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Lakeland Industries Debt-to-EBITDA

: 0.06 As of Jan. 2021
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Debt-to-EBITDA measures a company's ability to pay off its debt.

Lakeland Industries's Short-Term Debt & Capital Lease Obligation for the quarter that ended in Jan. 2021 was $0.8 Mil. Lakeland Industries's Long-Term Debt & Capital Lease Obligation for the quarter that ended in Jan. 2021 was $1.6 Mil. Lakeland Industries's annualized EBITDA for the quarter that ended in Jan. 2021 was $39.2 Mil. Lakeland Industries's annualized Debt-to-EBITDA for the quarter that ended in Jan. 2021 was 0.06.

A high Debt-to-EBITDA ratio generally means that a company may spend more time to paying off its debt. According to Joel Tillinghast's BIG MONEY THINKS SMALL: Biases, Blind Spots, and Smarter Investing, a ratio of Debt-to-EBITDA exceeding four is usually considered scary unless tangible assets cover the debt.

NAS:LAKE' s Debt-to-EBITDA Range Over the Past 10 Years
Min: -0.99   Med: 0.58   Max: 21.46
Current: 0.05

-0.99
21.46

During the past 13 years, the highest Debt-to-EBITDA Ratio of Lakeland Industries was 21.46. The lowest was -0.99. And the median was 0.58.

NAS:LAKE's Debt-to-EBITDA is ranked higher than
98% of the 708 Companies
in the Manufacturing - Apparel & Accessories industry.

( Industry Median: 3.73 vs. NAS:LAKE: 0.05 )

Lakeland Industries Debt-to-EBITDA Historical Data

* All numbers are in millions except for per share data and ratio. All numbers are indicated in the company's associated stock exchange currency.

* Premium members only.

Lakeland Industries Annual Data
Jan12 Jan13 Jan14 Jan15 Jan16 Jan17 Jan18 Jan19 Jan20 Jan21
Debt-to-EBITDA Premium Member Only Premium Member Only Premium Member Only Premium Member Only Premium Member Only 0.72 0.18 0.29 0.45 0.05

Lakeland Industries Quarterly Data
Apr16 Jul16 Oct16 Jan17 Apr17 Jul17 Oct17 Jan18 Apr18 Jul18 Oct18 Jan19 Apr19 Jul19 Oct19 Jan20 Apr20 Jul20 Oct20 Jan21
Debt-to-EBITDA Premium Member Only Premium Member Only Premium Member Only Premium Member Only Premium Member Only Premium Member Only Premium Member Only Premium Member Only Premium Member Only Premium Member Only Premium Member Only Premium Member Only Premium Member Only Premium Member Only Premium Member Only 0.40 0.05 0.05 0.04 0.06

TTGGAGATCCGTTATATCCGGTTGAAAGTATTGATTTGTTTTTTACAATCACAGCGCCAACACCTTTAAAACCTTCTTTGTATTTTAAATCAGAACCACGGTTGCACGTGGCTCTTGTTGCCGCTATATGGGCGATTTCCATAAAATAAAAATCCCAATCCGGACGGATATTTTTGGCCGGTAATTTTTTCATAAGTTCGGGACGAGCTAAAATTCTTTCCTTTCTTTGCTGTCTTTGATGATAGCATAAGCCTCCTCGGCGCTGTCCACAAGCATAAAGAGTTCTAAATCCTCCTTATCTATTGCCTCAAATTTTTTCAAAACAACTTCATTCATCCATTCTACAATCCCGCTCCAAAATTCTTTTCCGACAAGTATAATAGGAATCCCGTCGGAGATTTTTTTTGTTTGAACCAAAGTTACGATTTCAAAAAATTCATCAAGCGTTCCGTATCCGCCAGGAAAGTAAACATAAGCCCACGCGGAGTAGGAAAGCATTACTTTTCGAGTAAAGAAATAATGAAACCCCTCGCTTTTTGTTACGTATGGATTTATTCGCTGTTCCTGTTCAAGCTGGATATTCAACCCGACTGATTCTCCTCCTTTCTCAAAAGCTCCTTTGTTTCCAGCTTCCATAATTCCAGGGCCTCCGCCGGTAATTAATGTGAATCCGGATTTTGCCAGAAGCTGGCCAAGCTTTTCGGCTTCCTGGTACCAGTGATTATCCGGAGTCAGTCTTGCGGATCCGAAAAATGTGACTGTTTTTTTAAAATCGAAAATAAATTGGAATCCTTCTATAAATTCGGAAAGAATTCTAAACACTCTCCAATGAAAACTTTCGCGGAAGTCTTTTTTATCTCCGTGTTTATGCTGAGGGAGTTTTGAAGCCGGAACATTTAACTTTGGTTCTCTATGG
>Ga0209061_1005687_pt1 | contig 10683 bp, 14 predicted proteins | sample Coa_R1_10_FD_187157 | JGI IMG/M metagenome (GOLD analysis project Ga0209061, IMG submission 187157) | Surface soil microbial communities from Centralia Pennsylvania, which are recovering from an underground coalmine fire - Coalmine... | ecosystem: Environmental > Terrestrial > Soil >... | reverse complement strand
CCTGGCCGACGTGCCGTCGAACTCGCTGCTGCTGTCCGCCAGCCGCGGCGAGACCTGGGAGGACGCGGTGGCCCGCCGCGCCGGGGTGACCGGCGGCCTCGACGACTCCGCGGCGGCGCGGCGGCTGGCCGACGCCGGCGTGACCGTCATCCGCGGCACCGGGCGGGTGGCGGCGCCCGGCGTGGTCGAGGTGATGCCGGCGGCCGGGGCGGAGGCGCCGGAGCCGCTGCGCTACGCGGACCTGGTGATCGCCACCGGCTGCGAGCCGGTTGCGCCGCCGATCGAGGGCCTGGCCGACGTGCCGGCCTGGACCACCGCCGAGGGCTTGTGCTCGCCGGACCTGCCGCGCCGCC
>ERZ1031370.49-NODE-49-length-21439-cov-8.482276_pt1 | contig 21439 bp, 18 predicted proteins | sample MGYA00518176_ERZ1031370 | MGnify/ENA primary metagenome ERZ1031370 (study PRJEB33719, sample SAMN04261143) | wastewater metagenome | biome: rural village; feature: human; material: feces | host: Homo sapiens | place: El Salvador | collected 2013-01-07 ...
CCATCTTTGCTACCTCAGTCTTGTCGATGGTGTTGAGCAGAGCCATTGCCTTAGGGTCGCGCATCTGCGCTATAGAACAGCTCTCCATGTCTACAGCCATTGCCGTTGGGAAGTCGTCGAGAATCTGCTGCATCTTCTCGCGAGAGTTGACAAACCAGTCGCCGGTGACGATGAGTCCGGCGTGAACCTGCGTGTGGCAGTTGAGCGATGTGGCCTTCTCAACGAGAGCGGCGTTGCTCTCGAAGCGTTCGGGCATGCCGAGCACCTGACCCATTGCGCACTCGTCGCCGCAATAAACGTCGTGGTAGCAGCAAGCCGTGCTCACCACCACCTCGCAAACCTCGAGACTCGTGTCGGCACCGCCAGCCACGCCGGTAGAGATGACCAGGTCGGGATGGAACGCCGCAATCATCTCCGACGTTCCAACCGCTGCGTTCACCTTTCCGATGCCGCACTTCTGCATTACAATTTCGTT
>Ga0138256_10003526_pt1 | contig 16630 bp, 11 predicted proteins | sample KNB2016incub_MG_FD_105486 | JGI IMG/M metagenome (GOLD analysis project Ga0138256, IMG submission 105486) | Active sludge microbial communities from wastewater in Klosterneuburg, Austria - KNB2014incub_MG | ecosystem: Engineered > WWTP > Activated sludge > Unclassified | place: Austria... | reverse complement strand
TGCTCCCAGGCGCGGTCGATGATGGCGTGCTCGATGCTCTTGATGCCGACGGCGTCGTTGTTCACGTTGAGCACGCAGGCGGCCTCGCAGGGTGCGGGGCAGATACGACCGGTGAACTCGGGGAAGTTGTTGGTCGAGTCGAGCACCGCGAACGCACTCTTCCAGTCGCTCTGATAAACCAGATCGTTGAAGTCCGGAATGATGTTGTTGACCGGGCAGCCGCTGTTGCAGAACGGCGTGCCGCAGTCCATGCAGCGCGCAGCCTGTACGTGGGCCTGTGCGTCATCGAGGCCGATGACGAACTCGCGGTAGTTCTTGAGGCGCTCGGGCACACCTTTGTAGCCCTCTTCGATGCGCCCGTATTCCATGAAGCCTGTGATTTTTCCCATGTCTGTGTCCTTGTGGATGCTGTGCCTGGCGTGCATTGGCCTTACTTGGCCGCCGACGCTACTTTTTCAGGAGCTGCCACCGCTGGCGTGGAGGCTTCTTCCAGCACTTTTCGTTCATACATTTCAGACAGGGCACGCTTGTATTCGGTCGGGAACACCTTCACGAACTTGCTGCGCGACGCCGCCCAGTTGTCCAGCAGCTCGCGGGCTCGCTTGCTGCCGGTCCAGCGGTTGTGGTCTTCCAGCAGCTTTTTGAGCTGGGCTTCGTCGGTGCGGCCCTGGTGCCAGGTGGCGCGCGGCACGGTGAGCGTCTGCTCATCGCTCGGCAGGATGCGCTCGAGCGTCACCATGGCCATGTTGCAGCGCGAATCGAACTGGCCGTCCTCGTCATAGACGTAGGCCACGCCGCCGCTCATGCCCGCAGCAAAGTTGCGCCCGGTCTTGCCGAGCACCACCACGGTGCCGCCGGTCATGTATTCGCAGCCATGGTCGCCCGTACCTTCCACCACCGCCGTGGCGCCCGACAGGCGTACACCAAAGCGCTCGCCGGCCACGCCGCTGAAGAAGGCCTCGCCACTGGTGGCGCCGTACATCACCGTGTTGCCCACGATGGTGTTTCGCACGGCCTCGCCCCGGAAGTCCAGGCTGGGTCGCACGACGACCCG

Competitive Comparison
* Competitive companies are chosen from companies within the same industry, with headquarter located in same country, with closest market capitalization; x-axis shows the market cap, and y-axis shows the term value; the bigger the dot, the larger the market cap.


Lakeland Industries Debt-to-EBITDA Distribution

* The bar in red indicates where Lakeland Industries's Debt-to-EBITDA falls into.



Lakeland Industries Debt-to-EBITDA Calculation

Debt-to-EBITDA measures a company's ability to pay off its debt.

Lakeland Industries's Debt-to-EBITDA for the fiscal year that ended in Jan. 2021 is calculated as

Debt-to-EBITDA=Total Debt / EBITDA
=(Short-Term Debt & Capital Lease Obligation + Long-Term Debt & Capital Lease Obligation) / EBITDA
=(0.768 + 1.613) / 45.868
=0.05

Lakeland Industries's annualized Debt-to-EBITDA for the quarter that ended in Jan. 2021 is calculated as

Debt-to-EBITDA=Total Debt / EBITDA
=(Short-Term Debt & Capital Lease Obligation + Long-Term Debt & Capital Lease Obligation) / EBITDA
=(0.768 + 1.613) / 39.188
=0.06

* All numbers are in millions except for per share data and ratio. All numbers are indicated in the company's associated stock exchange currency.

In the calculation of annual Debt-to-EBITDA, the EBITDA of the last fiscal year is used. In calculating the annualized quarterly data, the EBITDA data used here is four times the quarterly (Jan. 2021) EBITDA data.


Lakeland Industries  (NAS:LAKE) Debt-to-EBITDA Explanation

In the calculation of Debt-to-EBITDA, we use the total of Short-Term Debt & Capital Lease Obligation and Long-Term Debt & Capital Lease Obligation divided by EBITDA. In some calculations, Total Liabilities is used to for calculation.


Be Aware

A high Debt-to-EBITDA ratio generally means that a company may spend more time to paying off its debt.

According to Joel Tillinghast's BIG MONEY THINKS SMALL: Biases, Blind Spots, and Smarter Investing, a ratio of Debt-to-EBITDA exceeding four is usually considered scary unless tangible assets cover the debt.


Lakeland Industries Debt-to-EBITDA Related Terms


Lakeland Industries Debt-to-EBITDA Headlines

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